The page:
Fetterman’s family also provided significant funding to start a nonprofit organization, Braddock Redux, which he used for civic and charitable projects in the city, including, according to his campaign, a coat drive. winter, a grant for surveillance cameras and a tombstone for a murdered 2. -Age. His campaign said that after his early years the “vast majority” of the charity’s funding came from outside his family.
Fetterman and his supporters dismiss criticism of his background, particularly because he takes on Oz, a daytime TV celebrity who passed on July 4 party with other stars in the Hamptons.
“It’s a silly conversation that you can’t even have with someone, and with a party, that knows nothing about the working class,” said state Rep. Malcolm Kenyatta, a Democrat from Philadelphia who ran against Fetterman in the Senate primary but is now campaigning for him. “They only know workers who are their employees.”
ounces may struggle to launch attacks on Fetterman’s image.
The GOP nominee himself has been overwhelmed with questions about his authenticity, given his long New Jersey residency, his sometimes-controversial medical advice and apparent policy shifts on a range of issues once he became a candidate.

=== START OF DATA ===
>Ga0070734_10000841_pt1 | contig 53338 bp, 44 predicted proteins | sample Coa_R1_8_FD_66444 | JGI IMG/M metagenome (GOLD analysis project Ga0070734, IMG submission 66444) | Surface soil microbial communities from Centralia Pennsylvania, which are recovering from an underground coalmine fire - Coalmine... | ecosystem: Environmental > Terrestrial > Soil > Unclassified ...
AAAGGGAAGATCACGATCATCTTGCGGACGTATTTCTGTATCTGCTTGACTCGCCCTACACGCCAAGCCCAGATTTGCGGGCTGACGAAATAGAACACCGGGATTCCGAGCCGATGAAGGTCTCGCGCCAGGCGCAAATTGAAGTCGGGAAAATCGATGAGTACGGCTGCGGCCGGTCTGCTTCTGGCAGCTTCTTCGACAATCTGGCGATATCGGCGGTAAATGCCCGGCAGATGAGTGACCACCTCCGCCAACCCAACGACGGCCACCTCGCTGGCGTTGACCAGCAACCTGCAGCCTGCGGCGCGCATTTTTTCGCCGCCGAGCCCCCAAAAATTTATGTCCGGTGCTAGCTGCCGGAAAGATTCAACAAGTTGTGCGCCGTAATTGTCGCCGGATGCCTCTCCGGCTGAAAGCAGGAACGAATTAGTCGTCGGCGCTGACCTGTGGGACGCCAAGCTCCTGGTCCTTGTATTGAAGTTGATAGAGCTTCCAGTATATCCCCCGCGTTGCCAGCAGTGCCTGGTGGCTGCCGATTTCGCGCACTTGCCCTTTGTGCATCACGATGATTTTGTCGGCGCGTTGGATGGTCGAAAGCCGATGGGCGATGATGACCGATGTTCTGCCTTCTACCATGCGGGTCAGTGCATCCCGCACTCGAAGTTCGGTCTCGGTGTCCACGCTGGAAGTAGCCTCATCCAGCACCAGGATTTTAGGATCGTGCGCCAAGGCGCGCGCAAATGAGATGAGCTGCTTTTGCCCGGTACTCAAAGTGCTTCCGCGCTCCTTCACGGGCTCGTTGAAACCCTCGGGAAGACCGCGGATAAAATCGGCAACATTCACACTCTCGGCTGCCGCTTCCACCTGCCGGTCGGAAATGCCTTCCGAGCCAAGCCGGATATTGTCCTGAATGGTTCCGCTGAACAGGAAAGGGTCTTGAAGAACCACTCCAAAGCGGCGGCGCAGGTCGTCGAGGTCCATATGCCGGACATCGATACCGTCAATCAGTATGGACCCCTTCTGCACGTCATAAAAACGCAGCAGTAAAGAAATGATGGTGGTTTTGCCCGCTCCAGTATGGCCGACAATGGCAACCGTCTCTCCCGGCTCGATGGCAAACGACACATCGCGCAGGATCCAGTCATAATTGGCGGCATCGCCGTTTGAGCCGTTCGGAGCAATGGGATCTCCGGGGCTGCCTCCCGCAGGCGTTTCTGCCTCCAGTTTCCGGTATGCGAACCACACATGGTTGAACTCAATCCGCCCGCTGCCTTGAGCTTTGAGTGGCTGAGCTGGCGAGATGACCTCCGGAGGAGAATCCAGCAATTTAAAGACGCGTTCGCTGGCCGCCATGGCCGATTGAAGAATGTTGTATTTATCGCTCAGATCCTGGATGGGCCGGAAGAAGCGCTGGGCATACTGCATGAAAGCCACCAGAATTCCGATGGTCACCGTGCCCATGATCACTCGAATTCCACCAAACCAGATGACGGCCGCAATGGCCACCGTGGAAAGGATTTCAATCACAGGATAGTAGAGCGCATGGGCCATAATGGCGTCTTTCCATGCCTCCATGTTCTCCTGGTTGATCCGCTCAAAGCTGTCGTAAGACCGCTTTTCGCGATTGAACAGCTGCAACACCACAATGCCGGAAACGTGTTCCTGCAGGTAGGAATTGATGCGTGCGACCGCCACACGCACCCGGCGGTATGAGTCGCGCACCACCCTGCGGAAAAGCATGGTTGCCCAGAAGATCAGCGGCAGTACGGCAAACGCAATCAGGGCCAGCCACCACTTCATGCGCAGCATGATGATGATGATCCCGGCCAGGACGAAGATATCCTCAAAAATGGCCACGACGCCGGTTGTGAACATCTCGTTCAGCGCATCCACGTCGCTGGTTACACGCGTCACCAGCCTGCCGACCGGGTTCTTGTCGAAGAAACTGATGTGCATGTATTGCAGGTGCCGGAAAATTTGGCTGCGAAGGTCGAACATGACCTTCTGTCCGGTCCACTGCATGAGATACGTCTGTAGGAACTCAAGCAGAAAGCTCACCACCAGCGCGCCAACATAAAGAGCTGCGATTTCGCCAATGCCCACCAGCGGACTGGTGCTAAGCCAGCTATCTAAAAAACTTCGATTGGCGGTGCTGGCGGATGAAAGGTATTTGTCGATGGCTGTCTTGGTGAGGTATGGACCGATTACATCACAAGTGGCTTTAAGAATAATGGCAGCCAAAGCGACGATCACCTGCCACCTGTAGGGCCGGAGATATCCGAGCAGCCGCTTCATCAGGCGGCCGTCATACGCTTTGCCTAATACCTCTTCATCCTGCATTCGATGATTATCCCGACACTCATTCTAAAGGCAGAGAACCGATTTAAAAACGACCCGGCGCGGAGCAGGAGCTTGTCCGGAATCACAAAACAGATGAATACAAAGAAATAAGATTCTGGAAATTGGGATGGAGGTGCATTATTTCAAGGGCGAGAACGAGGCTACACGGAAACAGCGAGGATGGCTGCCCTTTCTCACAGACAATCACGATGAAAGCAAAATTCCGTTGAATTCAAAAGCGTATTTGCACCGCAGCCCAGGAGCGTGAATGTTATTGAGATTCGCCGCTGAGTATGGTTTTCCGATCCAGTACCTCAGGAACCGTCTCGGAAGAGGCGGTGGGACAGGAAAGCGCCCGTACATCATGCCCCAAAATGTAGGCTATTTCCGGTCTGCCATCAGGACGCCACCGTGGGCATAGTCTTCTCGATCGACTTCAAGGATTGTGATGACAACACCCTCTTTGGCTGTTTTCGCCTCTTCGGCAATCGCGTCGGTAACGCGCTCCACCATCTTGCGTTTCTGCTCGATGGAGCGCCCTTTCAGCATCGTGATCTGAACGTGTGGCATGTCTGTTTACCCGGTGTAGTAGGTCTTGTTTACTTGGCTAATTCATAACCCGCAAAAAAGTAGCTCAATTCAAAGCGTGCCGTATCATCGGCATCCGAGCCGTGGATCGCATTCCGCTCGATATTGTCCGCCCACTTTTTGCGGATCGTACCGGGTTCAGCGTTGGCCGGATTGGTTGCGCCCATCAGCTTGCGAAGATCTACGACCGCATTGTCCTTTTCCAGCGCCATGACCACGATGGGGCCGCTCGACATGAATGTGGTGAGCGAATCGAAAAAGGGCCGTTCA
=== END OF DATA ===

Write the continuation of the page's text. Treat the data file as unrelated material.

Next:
The accomplished cardiothoracic surgeon is the son of a surgeon and attended a prestigious preparatory school before going to Harvard, then earning medical and business degrees at the University of Pennsylvania. His wife is part of one of Pennsylvania’s wealthiest families and together they are worth at least $104 million, and possibly several times more, according to campaign disclosures.
READ MORE: Mehmet Oz is worth at least $104 million and possibly much more, says new report
Among other properties in New York and Turkey, they have two multi-million dollar mansions in North Jersey, another in Palm Beach, a beef farm in Florida worth over $1 million, and a recently purchased home in Montgomery County for $3.1 million.
Fetterman wondered how someone with such immense wealth could relate to an average Pennsylvanian facing tight budgets. On Monday, he posted a video showing the celeb talking about his bespoke suits and his extensive travels.
Fetterman’s assets total between $717,000 and $1.58 million, according to the financial disclosure report he filed in May of last year. Much of this sum, between $450,000 and $1 million, is in the bank accounts of his three children. (Senate financial disclosures only require candidates and senators to report ranges of values for their assets).
Republicans counter that Oz, although far wealthier than most people, is building his own career, and that it’s Fetterman whose image doesn’t match his reality.
“There’s a lot of potential there,” said Peter Towey, a GOP strategist, “if they can make the case that John Fetterman isn’t who he claims to be.”